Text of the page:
Earlier in the evening Tshepo Tshite qualified for the semifinals of the 1500m after finishing second in the slowest heat of the night in 3:46.79. While Ryan Mphahlele ran a much quicker time of 3:39.16 in his heat to finish 10th, new World Athletics rules for the longer distances meant he missed out as only the top six in each heat progressed to the next round.

“The race was tactical but remember, this year the criteria have changed. It’s not all about how fast you run, it’s all about making sure that you’re in the top six. I think that was the reason the race was tactical,” explained Tshite.

Meanwhile, South Africa’s throwers struggled on Saturday with Olympic finalist Kyle Blignaut (18.82m) and Burger Lamprechts (19.52m) failing to qualify for the shot put final while Victor Hogan fell short in discus qualification, his 61.80m effort seeing him finishing in 27th place.

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Rising Sprint Star Signs for PUMA

Global sports brand PUMA has signed 22-year-old US-American track and field athlete Abby Steiner. The rising star’s victory in the women’s 200-metre final of the US Outdoor Championships in 21.77 seconds made her the second-fastest woman in the world over this distance up till that point in 2022, and this week she made it through to the 200m final at the World Athletic Championships in Eugene, going on to finish fifth with a time of 22.26 in her first appearance in a world final.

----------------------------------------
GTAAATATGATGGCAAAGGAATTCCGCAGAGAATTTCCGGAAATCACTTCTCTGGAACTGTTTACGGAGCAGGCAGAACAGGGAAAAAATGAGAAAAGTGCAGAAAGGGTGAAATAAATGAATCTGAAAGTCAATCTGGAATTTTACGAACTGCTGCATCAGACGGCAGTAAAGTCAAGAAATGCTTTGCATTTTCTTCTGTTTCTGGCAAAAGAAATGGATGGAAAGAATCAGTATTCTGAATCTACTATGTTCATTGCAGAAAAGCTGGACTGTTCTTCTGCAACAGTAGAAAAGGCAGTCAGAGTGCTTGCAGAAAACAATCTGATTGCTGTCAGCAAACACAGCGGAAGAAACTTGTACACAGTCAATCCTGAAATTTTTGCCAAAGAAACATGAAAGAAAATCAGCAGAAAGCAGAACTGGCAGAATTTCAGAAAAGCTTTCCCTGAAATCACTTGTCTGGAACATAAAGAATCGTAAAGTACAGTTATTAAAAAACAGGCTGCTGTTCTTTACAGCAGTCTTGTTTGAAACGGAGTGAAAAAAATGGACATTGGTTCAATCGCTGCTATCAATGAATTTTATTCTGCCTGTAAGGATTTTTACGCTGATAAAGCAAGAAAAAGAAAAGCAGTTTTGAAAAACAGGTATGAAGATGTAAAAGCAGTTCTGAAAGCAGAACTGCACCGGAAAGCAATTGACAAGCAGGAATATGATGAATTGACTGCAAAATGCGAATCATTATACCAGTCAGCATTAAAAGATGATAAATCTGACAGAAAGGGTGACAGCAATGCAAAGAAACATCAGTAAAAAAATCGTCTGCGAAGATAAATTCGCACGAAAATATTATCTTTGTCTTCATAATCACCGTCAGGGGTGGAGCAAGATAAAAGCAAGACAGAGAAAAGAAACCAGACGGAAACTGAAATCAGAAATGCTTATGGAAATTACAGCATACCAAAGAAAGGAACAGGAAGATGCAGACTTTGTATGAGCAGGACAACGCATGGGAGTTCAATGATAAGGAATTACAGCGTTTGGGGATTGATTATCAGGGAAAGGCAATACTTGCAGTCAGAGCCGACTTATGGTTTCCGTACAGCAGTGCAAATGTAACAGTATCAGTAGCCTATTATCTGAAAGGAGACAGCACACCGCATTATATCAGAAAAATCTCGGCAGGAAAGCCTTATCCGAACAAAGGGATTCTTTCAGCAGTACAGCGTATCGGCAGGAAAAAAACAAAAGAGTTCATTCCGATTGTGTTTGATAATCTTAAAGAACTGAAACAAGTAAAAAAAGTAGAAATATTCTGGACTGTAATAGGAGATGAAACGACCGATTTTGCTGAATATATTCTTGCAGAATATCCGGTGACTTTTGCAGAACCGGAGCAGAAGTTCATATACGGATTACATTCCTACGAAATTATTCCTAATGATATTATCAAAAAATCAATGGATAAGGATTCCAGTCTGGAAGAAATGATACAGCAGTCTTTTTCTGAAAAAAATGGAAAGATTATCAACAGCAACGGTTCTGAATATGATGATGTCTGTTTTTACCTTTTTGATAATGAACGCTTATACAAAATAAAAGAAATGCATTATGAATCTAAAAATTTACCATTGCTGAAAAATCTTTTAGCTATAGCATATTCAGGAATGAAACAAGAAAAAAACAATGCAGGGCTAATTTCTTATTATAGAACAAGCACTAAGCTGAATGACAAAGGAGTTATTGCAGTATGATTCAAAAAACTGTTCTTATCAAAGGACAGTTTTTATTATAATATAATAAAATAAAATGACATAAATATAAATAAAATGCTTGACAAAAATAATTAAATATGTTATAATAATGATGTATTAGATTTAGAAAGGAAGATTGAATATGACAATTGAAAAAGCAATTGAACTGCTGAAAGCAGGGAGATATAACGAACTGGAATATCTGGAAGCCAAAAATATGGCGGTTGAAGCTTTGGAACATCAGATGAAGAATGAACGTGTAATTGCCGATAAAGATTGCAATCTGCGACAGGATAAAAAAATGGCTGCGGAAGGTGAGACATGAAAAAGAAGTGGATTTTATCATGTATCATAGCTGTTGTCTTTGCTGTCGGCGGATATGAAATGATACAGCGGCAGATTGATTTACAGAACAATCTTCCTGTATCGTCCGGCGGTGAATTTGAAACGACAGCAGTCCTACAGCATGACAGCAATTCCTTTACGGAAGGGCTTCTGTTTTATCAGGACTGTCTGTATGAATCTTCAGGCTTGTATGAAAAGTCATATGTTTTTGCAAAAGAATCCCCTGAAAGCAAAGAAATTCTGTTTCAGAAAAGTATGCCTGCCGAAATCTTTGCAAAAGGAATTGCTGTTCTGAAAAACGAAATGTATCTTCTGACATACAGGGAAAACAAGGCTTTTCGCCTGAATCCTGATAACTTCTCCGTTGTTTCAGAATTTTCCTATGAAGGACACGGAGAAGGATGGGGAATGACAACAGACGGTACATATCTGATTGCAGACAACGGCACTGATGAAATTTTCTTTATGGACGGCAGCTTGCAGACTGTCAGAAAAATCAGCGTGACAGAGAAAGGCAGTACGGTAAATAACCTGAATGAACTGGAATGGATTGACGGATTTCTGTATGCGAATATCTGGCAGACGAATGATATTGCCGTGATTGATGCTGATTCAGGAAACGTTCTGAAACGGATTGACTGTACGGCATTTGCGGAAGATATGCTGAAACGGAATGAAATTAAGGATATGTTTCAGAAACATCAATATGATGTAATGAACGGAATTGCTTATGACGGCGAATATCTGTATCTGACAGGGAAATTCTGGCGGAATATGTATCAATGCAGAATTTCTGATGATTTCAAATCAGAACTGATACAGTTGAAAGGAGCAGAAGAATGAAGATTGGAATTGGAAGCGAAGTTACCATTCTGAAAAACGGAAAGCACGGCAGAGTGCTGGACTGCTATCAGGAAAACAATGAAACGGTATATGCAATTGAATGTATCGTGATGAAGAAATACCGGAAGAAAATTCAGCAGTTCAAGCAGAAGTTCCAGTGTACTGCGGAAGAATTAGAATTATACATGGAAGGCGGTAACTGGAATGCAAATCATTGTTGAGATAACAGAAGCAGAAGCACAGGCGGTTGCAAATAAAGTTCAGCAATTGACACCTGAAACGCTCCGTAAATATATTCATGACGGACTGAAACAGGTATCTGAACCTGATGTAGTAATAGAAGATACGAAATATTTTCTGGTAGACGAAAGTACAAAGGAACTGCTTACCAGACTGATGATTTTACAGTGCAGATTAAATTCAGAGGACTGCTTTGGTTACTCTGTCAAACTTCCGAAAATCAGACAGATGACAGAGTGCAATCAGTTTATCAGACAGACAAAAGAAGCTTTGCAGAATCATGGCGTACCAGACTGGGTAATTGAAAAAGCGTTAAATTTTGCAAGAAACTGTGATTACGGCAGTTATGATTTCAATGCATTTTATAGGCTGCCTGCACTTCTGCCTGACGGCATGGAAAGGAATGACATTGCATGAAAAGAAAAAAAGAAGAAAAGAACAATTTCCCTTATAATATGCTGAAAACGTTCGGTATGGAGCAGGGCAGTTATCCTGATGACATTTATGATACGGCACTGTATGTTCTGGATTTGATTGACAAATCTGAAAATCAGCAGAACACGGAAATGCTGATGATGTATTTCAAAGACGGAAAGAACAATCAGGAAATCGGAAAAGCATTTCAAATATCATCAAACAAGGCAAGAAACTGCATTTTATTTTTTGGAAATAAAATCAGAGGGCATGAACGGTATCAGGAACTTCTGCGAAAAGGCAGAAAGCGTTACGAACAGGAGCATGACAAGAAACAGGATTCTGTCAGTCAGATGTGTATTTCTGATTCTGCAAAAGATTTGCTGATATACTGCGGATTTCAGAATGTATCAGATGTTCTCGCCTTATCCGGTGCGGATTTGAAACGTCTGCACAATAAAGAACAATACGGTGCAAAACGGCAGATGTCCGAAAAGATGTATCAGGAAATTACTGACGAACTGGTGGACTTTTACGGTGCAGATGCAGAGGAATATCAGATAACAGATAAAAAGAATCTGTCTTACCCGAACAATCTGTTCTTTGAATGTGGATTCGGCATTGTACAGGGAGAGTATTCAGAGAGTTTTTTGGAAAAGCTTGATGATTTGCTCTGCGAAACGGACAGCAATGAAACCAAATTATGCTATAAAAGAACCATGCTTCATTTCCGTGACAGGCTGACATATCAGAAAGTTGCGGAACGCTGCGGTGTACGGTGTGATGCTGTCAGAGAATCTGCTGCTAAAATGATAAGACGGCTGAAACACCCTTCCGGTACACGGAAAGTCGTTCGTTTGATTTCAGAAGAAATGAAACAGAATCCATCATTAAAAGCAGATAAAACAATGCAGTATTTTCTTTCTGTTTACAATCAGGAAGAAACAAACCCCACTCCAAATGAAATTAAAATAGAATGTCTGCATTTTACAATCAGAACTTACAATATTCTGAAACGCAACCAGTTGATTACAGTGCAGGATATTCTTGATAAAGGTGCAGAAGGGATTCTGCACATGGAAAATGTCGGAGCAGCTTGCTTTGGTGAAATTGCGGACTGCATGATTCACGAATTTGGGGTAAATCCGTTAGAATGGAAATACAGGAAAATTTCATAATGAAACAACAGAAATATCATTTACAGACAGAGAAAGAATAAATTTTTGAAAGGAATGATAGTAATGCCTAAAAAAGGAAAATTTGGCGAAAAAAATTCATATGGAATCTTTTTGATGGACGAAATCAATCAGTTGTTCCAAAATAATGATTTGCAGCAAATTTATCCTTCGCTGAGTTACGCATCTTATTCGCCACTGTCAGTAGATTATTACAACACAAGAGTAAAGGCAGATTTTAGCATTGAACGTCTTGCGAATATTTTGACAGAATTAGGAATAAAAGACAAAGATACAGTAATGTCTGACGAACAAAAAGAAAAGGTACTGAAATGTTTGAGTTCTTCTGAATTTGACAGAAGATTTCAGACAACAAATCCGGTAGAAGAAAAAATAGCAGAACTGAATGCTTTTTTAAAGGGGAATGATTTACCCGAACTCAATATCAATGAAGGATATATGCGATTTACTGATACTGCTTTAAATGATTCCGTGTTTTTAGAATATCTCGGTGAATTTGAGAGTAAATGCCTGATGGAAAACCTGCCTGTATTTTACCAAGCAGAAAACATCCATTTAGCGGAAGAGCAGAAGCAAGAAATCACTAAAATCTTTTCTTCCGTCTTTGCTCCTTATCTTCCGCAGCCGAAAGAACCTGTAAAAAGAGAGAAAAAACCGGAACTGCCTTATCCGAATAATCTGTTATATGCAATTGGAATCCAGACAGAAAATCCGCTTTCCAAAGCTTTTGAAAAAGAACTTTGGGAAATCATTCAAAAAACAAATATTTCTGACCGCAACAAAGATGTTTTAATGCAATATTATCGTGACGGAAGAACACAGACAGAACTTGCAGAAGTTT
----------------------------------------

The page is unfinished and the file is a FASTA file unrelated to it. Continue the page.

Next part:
Steiner currently boasts impressive personal bests of 10.90 for 100m and that 21.77 for 200m, and she holds both the women’s indoor 200m American record with a time of 22.09, as well as the collegiate-level NCAA 200m record (outdoors) at 21.80, which she set at the NCAA Championships in June this year.

In 2018, Steiner was named her nation’s best high school female athlete, having excelled both in athletics and soccer. That year she began studying at the University of Kentucky (UK) on a dual-sport scholarship, but after tearing her knee ligaments on the soccer field, she decided to focus on the track, and Steiner cites this decision as a key to her track development: “Before, with soccer, I’d be training soccer in the fall, then I would come to track. I think really allowing myself to dive fully into the process of the periodisation of training that we do, so fall training and then going into indoor and outdoor seasons, it’s all really important in developing speed and getting to where you want to be.”

Eyes on the Prize

Since focusing solely on the track, Steiner has quickly developed into a world-class athlete. She won the 2021 NCAA Division 1 Indoor Championship 200m title with a meeting record 22.38. Then in 2022, she completed a full sweep of medals at the next installment of the NCAA Indoor Champs, taking gold in the 200m (with a meeting record 22.16), silver in the 60m (with a PB 7.10), and bronze in 4x400m relay.